Following a recent green paper on housing, Joanne Young, Legal Director in the Property Litigation Team at Ashfords LLP, specialising in housing management, explains why housing officials are taking one forward and two steps back.
In November 2010 the Con-Lib Coalition Government, still relatively fresh from their election victory and full of determination to effect real change in housing, issued a consultation paper – “Local Decisions: a fairer future for social housing.”
In the foreword, the-then Housing Minister Grant Schapps talked of his desire to see social housing acting as a “springboard to help individuals make a better life for themselves.” He recognised that social housing is a scarce commodity – and so the system needed to be “flexible”, so housing can be used to assist those who need it most, with housing providers having the flexibility to use housing stock in any particular area in a way that best suits that particular community. That document went on to highlight that the lifetime tenancy regime takes no account of changing circumstances of the tenant, gives a succession right to families who may be capable of obtaining their own housing and leads to under-occupation.
The ‘flexible tenancy’ idea was born and as a result was introduced by the Localism Act 2011. Social housing providers were given the ability to grant fixed term tenancies for a minimum period of 2 years to their tenants, instead of granting “lifetime” secure or assured tenancies. The longstanding position that a tenant who complied with the tenancy terms (and there were no major redevelopment plans) could remain a tenant for life, started to ebb away.
The key feature lacking from the Localism Act was compulsion. Social housing landlords were not obliged to offer fixed term tenancies – and so few did.
A House of Commons Library Briefing Paper from September 2018 highlights a 2016 Equality Impact Assessment on lifetime Tenancies. In 2014/15 just 15% of social housing tenancies were let pursuant to fixed-term tenancies. Anecdotally, some of Ashford’s housing clients had expressed a general unease with such a fundamental change to the social housing landscape; others were simply holding back for practical reasons, wanting to see how fixed-term tenancies worked for other providers before taking the plunge themselves.
As recently as 2015, the Government was still intent upon expanding the low uptake of fixed term tenancies. The Housing and Planning Act 2016 included the provisions needed to compel local authorities to grant fixed-term secure tenancies subject to a few exceptions. However, the regulations needed to bring these provisions into force are not yet live – and it now seems unlikely that they will ever come into force.
Even before getting to the detail contained in the August 2018 Social Housing Green Paper, the change of stance on fixed term tenancies was apparent. The forewords given by both the Prime Minister and the Secretary of State for Housing, Communities and Local Government talk of “integrated” neighbourhoods, “thriving communities” and of the need to provide a “secure” roof over the head of every person. Much of the criticism levelled at flexible tenancies is that the lack of security destroys communities.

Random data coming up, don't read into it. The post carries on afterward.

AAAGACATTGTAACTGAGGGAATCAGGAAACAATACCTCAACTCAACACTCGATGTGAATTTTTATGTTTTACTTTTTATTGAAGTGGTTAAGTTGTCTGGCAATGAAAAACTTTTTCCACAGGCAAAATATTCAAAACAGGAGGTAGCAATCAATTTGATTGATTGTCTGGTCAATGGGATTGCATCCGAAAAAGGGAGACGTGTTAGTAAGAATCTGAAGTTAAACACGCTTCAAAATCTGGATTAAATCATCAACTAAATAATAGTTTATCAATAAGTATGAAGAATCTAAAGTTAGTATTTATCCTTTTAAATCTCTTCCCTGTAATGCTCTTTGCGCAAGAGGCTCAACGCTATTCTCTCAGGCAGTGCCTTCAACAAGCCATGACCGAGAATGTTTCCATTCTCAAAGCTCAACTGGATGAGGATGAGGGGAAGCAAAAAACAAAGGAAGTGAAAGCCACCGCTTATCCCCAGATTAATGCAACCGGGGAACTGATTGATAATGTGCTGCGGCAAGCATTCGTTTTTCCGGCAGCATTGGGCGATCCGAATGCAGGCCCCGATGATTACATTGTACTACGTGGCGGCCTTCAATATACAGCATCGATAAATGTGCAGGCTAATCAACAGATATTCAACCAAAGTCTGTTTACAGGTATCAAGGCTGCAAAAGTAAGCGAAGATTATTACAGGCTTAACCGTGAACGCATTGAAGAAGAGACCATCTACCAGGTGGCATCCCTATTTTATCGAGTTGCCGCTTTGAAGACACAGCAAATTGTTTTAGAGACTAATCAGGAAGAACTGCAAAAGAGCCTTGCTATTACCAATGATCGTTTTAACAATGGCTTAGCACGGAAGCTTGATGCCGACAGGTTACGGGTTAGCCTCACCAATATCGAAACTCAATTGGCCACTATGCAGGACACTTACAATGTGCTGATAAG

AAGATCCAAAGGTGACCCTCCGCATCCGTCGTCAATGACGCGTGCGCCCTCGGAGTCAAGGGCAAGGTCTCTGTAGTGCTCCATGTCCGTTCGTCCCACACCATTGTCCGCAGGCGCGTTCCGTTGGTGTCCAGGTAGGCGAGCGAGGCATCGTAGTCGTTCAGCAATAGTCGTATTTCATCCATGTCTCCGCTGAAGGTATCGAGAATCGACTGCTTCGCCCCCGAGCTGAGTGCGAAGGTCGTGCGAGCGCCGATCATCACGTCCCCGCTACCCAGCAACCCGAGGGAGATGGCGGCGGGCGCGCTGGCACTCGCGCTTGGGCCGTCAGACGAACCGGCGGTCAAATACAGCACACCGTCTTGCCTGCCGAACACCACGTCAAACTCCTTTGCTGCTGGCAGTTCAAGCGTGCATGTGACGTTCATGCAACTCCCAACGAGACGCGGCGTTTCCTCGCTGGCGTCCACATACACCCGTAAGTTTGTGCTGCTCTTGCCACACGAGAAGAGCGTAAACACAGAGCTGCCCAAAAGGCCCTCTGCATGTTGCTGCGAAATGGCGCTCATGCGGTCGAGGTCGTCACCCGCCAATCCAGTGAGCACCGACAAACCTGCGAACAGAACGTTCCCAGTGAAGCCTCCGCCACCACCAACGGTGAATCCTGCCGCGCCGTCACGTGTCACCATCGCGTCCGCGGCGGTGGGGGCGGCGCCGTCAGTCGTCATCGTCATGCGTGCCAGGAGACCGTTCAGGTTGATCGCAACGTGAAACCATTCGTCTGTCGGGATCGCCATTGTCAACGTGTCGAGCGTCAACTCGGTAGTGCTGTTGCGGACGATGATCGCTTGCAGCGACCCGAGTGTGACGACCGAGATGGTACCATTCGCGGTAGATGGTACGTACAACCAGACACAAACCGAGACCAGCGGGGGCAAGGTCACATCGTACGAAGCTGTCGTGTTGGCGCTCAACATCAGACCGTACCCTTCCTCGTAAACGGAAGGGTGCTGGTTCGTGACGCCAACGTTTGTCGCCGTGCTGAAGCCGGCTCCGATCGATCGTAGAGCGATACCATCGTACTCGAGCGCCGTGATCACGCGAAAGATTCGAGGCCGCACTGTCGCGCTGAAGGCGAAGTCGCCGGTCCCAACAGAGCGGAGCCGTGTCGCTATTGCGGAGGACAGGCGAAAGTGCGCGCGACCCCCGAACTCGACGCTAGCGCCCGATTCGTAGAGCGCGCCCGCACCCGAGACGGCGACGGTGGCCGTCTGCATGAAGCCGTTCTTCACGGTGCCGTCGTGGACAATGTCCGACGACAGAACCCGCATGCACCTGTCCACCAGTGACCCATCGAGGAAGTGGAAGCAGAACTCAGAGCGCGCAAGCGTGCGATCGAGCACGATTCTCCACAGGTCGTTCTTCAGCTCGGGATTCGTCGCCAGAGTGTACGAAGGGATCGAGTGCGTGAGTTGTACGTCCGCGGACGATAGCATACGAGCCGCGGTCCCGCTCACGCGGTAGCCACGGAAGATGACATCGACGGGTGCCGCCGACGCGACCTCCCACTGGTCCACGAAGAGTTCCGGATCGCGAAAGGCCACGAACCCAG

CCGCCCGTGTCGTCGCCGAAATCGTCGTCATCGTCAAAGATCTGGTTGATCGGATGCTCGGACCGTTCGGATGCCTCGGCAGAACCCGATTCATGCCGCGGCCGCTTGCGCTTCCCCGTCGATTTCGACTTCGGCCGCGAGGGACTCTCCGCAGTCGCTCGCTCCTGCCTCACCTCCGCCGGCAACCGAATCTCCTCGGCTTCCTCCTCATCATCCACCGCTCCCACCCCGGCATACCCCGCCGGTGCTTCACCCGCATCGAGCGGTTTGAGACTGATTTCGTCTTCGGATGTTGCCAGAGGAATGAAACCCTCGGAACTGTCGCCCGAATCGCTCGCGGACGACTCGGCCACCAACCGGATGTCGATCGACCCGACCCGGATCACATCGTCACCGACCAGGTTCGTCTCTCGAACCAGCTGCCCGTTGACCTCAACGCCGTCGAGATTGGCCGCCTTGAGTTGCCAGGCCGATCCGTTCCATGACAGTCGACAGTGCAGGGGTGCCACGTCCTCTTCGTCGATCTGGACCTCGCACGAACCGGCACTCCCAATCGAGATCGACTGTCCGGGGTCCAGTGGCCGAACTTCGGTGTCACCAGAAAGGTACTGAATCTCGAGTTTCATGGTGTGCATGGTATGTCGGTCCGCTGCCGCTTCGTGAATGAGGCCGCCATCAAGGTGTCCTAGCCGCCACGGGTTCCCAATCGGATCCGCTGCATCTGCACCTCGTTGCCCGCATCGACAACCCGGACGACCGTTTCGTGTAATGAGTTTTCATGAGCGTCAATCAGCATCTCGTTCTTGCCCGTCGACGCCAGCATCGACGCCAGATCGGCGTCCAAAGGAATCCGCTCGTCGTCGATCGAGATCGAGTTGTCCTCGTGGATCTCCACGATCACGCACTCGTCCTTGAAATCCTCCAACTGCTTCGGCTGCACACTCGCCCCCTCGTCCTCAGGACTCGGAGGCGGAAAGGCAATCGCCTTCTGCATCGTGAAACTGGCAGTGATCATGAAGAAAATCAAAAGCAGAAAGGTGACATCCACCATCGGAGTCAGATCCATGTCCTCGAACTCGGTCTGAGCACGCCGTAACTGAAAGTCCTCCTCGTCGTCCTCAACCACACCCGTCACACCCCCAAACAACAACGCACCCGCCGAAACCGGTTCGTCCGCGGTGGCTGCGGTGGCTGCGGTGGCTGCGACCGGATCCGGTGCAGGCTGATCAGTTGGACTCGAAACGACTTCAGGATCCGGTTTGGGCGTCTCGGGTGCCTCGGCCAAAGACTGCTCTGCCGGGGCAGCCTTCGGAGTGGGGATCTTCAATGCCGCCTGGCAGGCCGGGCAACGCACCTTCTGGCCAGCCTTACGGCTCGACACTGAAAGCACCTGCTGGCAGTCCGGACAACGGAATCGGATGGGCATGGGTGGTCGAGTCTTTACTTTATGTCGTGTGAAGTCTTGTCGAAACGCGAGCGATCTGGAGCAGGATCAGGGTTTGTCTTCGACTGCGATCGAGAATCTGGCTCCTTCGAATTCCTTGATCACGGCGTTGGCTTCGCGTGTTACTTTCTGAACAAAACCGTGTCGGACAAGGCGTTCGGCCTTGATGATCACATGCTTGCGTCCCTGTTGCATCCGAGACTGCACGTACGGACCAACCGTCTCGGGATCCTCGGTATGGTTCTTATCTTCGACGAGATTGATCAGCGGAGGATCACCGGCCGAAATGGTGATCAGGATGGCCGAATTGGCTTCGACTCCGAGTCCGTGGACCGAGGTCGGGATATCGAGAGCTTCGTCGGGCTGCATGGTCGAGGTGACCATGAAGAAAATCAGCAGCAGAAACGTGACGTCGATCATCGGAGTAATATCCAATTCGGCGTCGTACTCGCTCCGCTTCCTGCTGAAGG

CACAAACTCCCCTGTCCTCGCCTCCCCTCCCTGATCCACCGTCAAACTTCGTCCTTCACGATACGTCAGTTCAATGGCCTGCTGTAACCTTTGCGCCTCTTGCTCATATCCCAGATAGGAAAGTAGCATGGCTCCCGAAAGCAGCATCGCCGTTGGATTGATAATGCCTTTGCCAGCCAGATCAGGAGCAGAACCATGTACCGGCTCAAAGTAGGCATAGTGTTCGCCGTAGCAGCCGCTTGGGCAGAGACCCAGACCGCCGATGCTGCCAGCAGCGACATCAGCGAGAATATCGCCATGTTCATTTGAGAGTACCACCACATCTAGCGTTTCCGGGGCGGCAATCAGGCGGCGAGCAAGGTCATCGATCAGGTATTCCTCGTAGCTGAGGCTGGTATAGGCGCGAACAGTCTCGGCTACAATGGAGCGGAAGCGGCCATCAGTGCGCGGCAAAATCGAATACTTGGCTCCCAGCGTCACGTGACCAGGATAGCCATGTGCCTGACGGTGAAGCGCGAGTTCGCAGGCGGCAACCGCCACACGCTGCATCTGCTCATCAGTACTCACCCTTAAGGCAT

The current Green Paper seems to alter the thinking on fixed term tenancies. It states that the Government have acknowledged that, since the 2016 Act, there has been “a growing recognition of the importance of housing stability for those who rent.” The Paper highlights the recent consultation re extending tenancy periods in the private rented sector; to have such ideology sitting alongside provisions that curtailed security in the social housing sector is sending mixed messages, and so the Green Paper goes on to state that “we… have decided not to implement the provisions of the Housing and Planning Act 2016.” Crucially however, it is of note that the Green paper adds “at this time.”
Perhaps in an attempt to save face, the paper goes on to state that “We continue to recognise the benefits of fixed term tenancies in the right circumstances”, and instead say that it is up to social housing landlords to make decisions as to whether fixed term tenancies should be used at a local level. It is therefore entirely discretionary and unlikely in the current climate to lead to any compulsion on housing providers to grant fixed term tenancies.
So, what does the future hold for fixed term tenancies?
It is unlikely that any landlords who are not using flexible tenancies at this stage will be keen to introduce them. We may even see landlords who are currently using this tenure phasing them out; many of the fixed term tenancies that have been granted may well be coming to an end in the coming year or so, and so they may simply be replace with secure or assured, lifetime tenancies.
The Green Paper does not however set out any desire to expressly repeal the 2016 Act provisions; in fact, far from it. The use of the phrase “at this time” does give this or any future Government an ability to revive the mandatory use of fixed term tenancies in the future.
Social housing is an increasingly scarce resource, and something has to change to avert a major housing crisis. There is a strong argument for saying that the use of fixed term tenancies will lead to better management of housing stock, enabling more effective use of a limited housing supply.
It may be that this controversial proposal is not dead and may be one of many difficult decisions which need to be made to address the chronic housing shortage.